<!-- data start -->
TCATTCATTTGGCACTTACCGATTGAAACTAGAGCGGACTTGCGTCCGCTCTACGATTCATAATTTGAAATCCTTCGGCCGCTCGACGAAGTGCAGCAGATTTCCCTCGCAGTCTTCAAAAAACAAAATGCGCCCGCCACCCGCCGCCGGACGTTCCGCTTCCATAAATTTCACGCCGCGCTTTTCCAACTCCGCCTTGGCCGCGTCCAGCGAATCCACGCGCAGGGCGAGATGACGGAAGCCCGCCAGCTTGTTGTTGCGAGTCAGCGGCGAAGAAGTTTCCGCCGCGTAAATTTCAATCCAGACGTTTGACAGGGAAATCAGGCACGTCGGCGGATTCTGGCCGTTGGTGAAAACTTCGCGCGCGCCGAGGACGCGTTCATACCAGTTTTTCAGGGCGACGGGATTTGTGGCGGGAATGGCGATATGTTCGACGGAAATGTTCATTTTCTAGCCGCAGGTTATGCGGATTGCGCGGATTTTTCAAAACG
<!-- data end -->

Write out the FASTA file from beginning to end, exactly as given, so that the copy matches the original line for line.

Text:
TCATTCATTTGGCACTTACCGATTGAAACTAGAGCGGACTTGCGTCCGCTCTACGATTCATAATTTGAAATCCTTCGGCCGCTCGACGAAGTGCAGCAGATTTCCCTCGCAGTCTTCAAAAAACAAAATGCGCCCGCCACCCGCCGCCGGACGTTCCGCTTCCATAAATTTCACGCCGCGCTTTTCCAACTCCGCCTTGGCCGCGTCCAGCGAATCCACGCGCAGGGCGAGATGACGGAAGCCCGCCAGCTTGTTGTTGCGAGTCAGCGGCGAAGAAGTTTCCGCCGCGTAAATTTCAATCCAGACGTTTGACAGGGAAATCAGGCACGTCGGCGGATTCTGGCCGTTGGTGAAAACTTCGCGCGCGCCGAGGACGCGTTCATACCAGTTTTTCAGGGCGACGGGATTTGTGGCGGGAATGGCGATATGTTCGACGGAAATGTTCATTTTCTAGCCGCAGGTTATGCGGATTGCGCGGATTTTTCAAAACG